OBJECTIVES: The Necessity-Concerns Framework (NCF) posits that non-adherence to inhaled corticosteroids (ICS) in asthma is influenced by doubts about the necessity for ICS and concerns about their potential adverse effects. This feasibility study examined whether these beliefs could be changed by briefing asthma nurse specialists on ways of addressing necessity beliefs and concerns within consultations.
DESIGN: Pre-post intervention study.
SETTING: Secondary care.
PARTICIPANTS: Patients with a diagnosis of moderate to severe asthma who were prescribed daily ICS were recruited to either a hospital care group (n=79; 71.0% female) or intervention group (n=57; 66.7% female).
INTERVENTION: Asthma nurse specialists attended a 1.5-day NCF briefing.
PRIMARY AND SECONDARY OUTCOME MEASURES: Beliefs about ICS (primary outcome) and self-reported adherence were measured preconsultation and 1 month postconsultation. Participants also rated their satisfaction with their consultations immediately after the consultation. Consultation recordings were coded to assess intervention delivery.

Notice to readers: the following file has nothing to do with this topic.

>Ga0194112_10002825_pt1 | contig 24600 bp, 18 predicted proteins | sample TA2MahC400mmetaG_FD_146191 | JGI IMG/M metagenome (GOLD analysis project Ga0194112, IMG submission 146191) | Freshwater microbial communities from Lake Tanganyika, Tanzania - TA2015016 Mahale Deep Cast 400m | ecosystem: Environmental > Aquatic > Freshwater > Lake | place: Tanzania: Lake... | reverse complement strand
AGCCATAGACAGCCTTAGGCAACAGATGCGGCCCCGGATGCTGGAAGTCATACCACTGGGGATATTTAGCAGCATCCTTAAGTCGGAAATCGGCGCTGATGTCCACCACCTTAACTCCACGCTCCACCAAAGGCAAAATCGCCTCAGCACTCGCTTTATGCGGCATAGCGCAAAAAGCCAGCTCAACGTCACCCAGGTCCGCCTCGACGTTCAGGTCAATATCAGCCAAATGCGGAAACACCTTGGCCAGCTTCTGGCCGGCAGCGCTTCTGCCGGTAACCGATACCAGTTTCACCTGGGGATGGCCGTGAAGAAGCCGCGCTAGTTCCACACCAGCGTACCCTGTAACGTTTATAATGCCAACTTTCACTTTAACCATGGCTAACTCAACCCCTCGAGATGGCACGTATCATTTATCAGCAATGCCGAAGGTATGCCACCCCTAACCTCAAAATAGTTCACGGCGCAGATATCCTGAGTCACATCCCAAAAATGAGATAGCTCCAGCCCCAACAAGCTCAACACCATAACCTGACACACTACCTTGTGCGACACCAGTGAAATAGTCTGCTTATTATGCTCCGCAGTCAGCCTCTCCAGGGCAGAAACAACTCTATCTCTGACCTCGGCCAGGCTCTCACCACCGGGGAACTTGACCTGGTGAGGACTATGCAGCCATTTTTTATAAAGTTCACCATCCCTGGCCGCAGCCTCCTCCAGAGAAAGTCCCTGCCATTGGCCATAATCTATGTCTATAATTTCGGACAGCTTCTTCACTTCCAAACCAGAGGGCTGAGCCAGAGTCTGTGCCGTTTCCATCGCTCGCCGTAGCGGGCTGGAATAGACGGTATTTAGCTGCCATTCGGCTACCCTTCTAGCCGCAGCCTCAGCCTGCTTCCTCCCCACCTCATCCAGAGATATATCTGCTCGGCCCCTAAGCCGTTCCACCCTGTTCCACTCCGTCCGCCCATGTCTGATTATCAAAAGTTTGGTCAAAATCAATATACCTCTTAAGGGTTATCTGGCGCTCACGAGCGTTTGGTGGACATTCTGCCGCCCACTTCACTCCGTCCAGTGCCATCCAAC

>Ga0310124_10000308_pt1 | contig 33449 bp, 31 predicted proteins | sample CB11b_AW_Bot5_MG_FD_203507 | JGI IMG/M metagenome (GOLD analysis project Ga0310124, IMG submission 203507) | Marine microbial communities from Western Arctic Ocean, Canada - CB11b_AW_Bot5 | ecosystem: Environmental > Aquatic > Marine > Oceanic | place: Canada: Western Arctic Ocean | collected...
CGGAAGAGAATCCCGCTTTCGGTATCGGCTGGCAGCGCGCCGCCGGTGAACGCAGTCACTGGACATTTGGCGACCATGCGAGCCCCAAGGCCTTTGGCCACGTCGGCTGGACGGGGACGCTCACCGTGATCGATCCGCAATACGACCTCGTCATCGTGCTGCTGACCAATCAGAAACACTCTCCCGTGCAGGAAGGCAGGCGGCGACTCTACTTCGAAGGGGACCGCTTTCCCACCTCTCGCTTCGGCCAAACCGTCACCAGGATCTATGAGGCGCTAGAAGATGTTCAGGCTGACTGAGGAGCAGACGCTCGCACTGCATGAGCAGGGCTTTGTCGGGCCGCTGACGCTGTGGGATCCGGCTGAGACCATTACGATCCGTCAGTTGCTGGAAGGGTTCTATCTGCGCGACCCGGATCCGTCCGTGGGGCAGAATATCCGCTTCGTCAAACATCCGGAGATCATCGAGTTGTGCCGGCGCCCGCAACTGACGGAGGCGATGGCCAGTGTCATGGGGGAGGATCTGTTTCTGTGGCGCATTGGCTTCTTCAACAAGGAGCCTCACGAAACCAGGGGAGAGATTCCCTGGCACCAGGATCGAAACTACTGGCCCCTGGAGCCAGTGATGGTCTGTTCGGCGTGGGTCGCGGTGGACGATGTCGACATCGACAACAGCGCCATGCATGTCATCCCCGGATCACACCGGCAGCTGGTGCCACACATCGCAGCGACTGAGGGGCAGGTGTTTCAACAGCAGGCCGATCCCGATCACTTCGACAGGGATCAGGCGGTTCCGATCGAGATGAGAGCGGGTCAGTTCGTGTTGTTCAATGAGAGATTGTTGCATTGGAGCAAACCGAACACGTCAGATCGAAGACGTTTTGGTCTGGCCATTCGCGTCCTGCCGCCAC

RESULTS: After the NCF briefing, nurse specialists elicited and addressed beliefs about medicine more frequently. The frequency of using the NCF remained low, for example, open questions eliciting adherence were used in 0/59 hospital care versus 14/49 (28.6%) intervention consultations. Doubts about personal necessity for, and concerns about, ICS were reduced at 1 month postbriefing (p<0.05), but the intervention was not applied extensively enough to improve adherence.
CONCLUSIONS: The intervention changed nurse consultations, but not sufficiently enough to fully address non-adherence or adherence-related ICS beliefs (necessity and concerns). More effective techniques are needed to support nurse specialists and other practitioners to apply the intervention in hospital asthma review consultations.
- Administration, Inhalation
- Adrenal Cortex Hormones
- Feasibility Studies
- Health Knowledge, Attitudes, Practice
- Medication Adherence
- Middle Aged
- Nurse Clinicians
- Patient Education as Topic
- Journal Article
- Research Support, Non-U.S. Gov't